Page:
Abstract

http://ssrn.com/abstract=1911210
 


 



Pressing Public Necessity: The Unconstitutionality of the Absconder Apprehension Initiative


Kevin Lapp


Loyola Law School Los Angeles

August 17, 2011

N.Y.U. Review of Law & Social Change, Vol. 29, No. 573, 2005

Abstract:     
The Absconder Apprehension Initiative, announced in January 2002, was designed to locate, apprehend, interview and deport approximately 314,000 people described as 'absconders' or 'alien fugitives.' Such individuals had been ordered deported by an immigration judge but failed to comply with the judge’s final order by remaining in the United States. The government did not intend to pursue all 314,000 equally. Rather, the government declared that it would target several thousand who came from countries in which there had been Al Qaeda terrorist presence or activity. By May 2003, over eleven hundred alleged absconders, almost all of them Arab or Muslim men, had been arrested and over two-thirds of them deported as a result of the program.

This article argues that prioritizing the arrest, detention, interrogation and deportation of a few thousand Arab and Muslim men from a group of over three hundred thousand similarly situated individuals was unconstitutional. This conclusion stems from two principles. First, Supreme Court jurisprudence establishes that classifications based on race, ethnicity, and national origin receive strict scrutiny, and that selective enforcement driven by discriminatory purpose or resulting in discriminatory effect is impermissible. Second, strict scrutiny applies because the Absconder Apprehension Initiative was, in design and implementation, fundamentally a tool of domestic criminal law enforcement. Effectuating domestic law enforcement under the guise of immigration law enforcement does not cure unconstitutionality.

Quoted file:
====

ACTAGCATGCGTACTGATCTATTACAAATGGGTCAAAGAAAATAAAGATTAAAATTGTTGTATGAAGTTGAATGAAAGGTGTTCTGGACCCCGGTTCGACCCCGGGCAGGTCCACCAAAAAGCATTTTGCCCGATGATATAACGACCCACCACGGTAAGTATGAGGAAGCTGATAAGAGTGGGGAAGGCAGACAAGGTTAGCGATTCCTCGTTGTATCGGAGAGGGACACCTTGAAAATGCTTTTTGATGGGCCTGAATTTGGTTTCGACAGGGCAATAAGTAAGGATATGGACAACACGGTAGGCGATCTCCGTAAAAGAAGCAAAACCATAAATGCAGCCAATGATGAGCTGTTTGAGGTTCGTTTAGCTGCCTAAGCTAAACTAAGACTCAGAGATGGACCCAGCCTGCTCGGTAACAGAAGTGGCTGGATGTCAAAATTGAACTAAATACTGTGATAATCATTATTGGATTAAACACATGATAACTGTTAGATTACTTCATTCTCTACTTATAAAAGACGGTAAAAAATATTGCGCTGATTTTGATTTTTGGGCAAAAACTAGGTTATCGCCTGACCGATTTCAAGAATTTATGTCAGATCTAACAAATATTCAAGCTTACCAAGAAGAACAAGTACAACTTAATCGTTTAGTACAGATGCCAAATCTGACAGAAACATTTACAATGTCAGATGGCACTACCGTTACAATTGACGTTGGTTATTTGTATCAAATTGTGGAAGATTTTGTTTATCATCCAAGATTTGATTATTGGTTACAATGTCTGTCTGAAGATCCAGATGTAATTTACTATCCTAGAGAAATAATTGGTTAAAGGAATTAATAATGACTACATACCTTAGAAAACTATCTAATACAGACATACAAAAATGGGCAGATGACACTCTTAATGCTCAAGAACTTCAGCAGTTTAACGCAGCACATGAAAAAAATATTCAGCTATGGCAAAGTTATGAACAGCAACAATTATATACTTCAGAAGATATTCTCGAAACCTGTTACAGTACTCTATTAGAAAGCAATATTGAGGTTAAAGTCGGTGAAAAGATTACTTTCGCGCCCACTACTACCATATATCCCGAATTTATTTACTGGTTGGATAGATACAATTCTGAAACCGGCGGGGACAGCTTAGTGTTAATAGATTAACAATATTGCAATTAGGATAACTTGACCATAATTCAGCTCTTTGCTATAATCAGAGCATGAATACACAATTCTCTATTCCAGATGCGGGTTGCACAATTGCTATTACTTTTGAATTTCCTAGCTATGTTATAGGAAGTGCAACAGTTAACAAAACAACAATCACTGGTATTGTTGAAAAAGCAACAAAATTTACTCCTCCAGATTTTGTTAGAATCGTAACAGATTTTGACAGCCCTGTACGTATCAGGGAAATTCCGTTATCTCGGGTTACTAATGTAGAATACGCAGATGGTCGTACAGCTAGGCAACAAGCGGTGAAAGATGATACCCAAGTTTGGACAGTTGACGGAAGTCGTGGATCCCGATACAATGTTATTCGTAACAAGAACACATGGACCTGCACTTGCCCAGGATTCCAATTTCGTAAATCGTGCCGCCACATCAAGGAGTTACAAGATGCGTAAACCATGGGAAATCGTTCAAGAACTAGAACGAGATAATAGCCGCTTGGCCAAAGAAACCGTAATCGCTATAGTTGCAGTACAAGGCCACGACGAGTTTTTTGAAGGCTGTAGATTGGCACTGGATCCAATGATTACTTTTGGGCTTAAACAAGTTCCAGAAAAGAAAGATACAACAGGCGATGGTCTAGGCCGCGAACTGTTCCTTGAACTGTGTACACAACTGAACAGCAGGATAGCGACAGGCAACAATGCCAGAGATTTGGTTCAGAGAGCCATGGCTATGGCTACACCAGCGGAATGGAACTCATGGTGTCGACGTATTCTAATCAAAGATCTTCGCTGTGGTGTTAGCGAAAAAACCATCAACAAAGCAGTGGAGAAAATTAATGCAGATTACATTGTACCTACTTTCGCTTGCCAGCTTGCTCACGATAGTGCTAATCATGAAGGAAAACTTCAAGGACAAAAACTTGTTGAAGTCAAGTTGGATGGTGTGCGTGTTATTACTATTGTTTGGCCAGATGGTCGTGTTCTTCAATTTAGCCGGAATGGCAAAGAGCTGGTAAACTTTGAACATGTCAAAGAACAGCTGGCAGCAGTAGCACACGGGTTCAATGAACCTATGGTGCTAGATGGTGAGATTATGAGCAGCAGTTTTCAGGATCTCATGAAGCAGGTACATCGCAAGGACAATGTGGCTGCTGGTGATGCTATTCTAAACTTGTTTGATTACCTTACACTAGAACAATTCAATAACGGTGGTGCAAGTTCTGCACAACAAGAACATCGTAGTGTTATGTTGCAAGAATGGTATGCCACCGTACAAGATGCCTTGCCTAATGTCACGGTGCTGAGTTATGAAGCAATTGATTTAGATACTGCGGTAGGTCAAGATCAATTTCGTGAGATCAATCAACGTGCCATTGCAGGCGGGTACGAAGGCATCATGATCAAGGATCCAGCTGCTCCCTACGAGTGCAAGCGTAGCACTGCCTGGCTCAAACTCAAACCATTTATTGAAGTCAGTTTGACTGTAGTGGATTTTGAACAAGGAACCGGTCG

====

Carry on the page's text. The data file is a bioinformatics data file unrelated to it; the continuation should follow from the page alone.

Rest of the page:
Number of Pages in PDF File: 40

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Date posted: August 17, 2011  

Suggested Citation

Lapp, Kevin, Pressing Public Necessity: The Unconstitutionality of the Absconder Apprehension Initiative (August 17, 2011). N.Y.U. Review of Law & Social Change, Vol. 29, No. 573, 2005. Available at SSRN: http://ssrn.com/abstract=1911210

Contact Information

Kevin Lapp (Contact Author)
Loyola Law School Los Angeles ( email )
919 Albany Street
Los Angeles, CA 90015
United States
212-998-6425 (Phone)
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